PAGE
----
Home · Articles · News · Features · Rise & Shine with the Omelette...
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Rise & Shine with the Omelette Shoppe

Len Barnes - January 20th, 2005
When a restaurant is rated Traverse City’s best breakfast for at least 17 years in a row, you know it has entered the realm of local legend. Such is the case for the Omelette Shoppes, located in downtown Traverse City on Cass Street and at the Campus Plaza location across from the Civic Center.
“We serve the best omelettes in the world,” say owners Jack Lobdell and Scott Parkhurst, who bought the eateries in October 2003 from the man who founded them nearly 30 years ago, Dick Dell’Acqua.
“We serve only breakfast and lunch because we know what we are and what our identity is and that’s enough,” Parkhurst says. “That’s why we concentrate on those two meals exclusively. We want to improve on a good product served in an updated decor. One day we hope to open new places elsewhere.”
This is a restaurant filled with a sense of community. It’s always packed on Sunday with a bustling after-church crowd, and it’s the kind of place where locals bring their out-of-town visitors to get a glimpse of Traverse City’s inner life.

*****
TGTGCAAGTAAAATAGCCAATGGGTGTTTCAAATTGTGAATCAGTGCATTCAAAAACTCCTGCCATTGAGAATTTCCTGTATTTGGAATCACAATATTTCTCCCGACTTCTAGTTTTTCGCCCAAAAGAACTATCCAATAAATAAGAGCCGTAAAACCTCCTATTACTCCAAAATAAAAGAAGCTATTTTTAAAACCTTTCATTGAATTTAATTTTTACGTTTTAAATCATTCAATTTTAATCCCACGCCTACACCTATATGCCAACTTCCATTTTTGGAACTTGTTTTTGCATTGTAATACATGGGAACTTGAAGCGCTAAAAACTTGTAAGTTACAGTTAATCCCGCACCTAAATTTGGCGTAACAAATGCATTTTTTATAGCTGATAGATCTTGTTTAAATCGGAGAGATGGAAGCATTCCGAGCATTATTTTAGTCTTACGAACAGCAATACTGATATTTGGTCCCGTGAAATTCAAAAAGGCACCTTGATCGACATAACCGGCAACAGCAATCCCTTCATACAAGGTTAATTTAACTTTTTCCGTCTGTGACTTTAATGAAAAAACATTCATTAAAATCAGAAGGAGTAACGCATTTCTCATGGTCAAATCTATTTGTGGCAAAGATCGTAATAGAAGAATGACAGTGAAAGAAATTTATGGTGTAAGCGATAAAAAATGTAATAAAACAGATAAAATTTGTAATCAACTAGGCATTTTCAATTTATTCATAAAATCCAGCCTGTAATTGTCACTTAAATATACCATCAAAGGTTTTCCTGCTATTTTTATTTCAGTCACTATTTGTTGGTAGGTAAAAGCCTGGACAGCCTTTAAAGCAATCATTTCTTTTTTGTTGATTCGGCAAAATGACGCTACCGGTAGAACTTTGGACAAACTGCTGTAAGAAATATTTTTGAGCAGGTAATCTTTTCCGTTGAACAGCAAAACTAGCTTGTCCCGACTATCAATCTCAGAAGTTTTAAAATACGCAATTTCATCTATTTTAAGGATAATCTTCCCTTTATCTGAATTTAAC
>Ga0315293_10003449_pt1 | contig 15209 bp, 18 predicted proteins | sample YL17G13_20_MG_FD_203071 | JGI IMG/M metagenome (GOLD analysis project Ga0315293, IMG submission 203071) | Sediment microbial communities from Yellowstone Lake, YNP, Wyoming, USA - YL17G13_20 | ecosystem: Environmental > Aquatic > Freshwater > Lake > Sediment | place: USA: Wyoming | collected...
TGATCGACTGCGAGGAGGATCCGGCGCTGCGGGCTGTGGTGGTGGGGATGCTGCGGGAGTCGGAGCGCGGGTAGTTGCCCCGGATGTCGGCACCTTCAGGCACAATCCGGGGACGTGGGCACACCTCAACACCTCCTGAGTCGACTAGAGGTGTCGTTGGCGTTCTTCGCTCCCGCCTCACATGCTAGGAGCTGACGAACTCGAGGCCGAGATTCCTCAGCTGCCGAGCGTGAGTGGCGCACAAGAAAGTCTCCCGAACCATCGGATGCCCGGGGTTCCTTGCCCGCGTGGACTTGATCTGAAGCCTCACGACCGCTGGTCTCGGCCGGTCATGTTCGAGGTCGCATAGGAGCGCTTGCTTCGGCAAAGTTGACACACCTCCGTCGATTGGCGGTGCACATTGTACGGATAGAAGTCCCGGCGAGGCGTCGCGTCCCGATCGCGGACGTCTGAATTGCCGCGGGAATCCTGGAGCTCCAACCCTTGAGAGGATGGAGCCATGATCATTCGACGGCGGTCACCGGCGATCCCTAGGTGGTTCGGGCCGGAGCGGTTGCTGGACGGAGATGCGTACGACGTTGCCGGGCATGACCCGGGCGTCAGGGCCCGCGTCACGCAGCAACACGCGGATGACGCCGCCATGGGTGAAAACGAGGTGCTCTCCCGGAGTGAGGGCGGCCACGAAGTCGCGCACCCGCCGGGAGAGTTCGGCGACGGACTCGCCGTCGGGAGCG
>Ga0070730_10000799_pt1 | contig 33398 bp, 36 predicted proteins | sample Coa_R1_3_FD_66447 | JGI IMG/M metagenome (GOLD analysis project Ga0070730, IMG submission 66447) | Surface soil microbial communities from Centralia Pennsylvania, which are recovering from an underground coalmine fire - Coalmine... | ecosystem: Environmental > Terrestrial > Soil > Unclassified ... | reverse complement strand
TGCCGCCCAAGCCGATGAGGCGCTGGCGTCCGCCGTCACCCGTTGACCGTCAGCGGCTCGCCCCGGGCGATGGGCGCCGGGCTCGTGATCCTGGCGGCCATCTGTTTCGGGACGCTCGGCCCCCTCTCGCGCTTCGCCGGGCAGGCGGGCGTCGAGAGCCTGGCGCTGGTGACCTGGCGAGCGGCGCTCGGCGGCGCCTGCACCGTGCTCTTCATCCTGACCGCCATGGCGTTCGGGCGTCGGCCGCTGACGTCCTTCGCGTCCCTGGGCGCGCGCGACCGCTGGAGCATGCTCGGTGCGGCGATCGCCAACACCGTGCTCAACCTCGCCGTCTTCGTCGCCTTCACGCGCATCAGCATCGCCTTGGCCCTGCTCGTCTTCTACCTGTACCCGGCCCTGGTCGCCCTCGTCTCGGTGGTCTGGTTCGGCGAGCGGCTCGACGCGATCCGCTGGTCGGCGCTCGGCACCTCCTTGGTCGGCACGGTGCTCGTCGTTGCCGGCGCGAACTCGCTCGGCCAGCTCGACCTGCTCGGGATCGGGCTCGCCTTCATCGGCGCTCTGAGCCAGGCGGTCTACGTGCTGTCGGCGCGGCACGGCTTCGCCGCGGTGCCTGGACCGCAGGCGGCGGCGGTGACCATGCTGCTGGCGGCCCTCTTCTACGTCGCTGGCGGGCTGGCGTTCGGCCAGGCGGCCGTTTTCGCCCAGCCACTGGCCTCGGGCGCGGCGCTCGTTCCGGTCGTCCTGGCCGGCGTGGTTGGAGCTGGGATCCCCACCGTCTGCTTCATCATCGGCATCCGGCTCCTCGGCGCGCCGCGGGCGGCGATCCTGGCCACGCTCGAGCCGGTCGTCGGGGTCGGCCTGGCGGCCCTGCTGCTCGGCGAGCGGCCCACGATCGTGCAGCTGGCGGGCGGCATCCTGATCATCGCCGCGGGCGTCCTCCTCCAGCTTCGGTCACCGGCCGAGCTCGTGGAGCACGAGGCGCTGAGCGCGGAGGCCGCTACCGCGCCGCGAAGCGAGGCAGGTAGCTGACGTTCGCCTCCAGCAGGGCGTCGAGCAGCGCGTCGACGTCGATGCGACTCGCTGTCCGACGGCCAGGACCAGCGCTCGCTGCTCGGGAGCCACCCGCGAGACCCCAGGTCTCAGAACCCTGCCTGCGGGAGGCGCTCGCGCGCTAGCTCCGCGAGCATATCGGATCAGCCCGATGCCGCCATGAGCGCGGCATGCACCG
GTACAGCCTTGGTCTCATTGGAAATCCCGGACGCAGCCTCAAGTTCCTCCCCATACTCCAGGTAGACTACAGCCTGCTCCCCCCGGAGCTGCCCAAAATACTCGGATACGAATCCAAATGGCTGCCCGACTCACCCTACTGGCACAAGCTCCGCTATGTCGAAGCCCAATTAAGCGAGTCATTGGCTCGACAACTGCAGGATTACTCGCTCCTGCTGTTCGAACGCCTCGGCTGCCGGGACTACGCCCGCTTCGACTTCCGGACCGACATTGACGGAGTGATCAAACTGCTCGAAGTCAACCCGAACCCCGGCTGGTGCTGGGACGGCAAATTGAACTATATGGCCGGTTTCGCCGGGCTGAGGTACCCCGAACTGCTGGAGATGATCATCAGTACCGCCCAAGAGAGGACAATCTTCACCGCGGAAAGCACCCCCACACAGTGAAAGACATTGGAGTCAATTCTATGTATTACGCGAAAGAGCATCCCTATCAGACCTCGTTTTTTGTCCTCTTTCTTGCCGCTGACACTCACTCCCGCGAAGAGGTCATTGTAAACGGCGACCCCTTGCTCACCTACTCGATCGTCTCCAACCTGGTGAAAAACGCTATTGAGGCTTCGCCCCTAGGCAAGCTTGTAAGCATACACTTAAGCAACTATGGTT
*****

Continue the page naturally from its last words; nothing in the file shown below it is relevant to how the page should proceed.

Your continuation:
“People are glad to see that we have an Atkins menu,” says manager Lana Watkoski, who’s been at the eatery for 14 years. She says at least a fourth of her weekday customers order from the Atkins menu which includes four eggs scrambled with American cheese and six slices of bacon (3.9 carbs); and tuna salad with mixed greens, bacon, and mozzarella cheese (8.79 carbs), both $6.59.
Traditional breakfast favorites are served “any time, any day” with one of these items: toast, English muffin, bagel, croissant or seasonal fruit plus cinnamon roll. Four regular breakfasts include “The Meathead” with two eggs, hash browns, toast or buttermilk pancakes, bacon, ham or pork sausage at $6.29; “The Gloria” with two eggs, corned beef hash and homemade toast at $5.59; “The Edith” with one egg, hash browns and homemade toast at $3.59; and “The Archie” with two eggs, two buttermilk biscuits, sausage gravy, and bacon or pork sausage at $5.99 (add 89 cents per extra egg).
“Eggstraordinaire omelettes” are available with three-quarters of the egg yolk taken out, giving 75% less cholesterol and 80% less fat without losing flavor.
• Thirteen French omelettes are of original style with fresh natural ingredients inside a light, moist, fluffy shell. Following is a rundown on each omelette choice: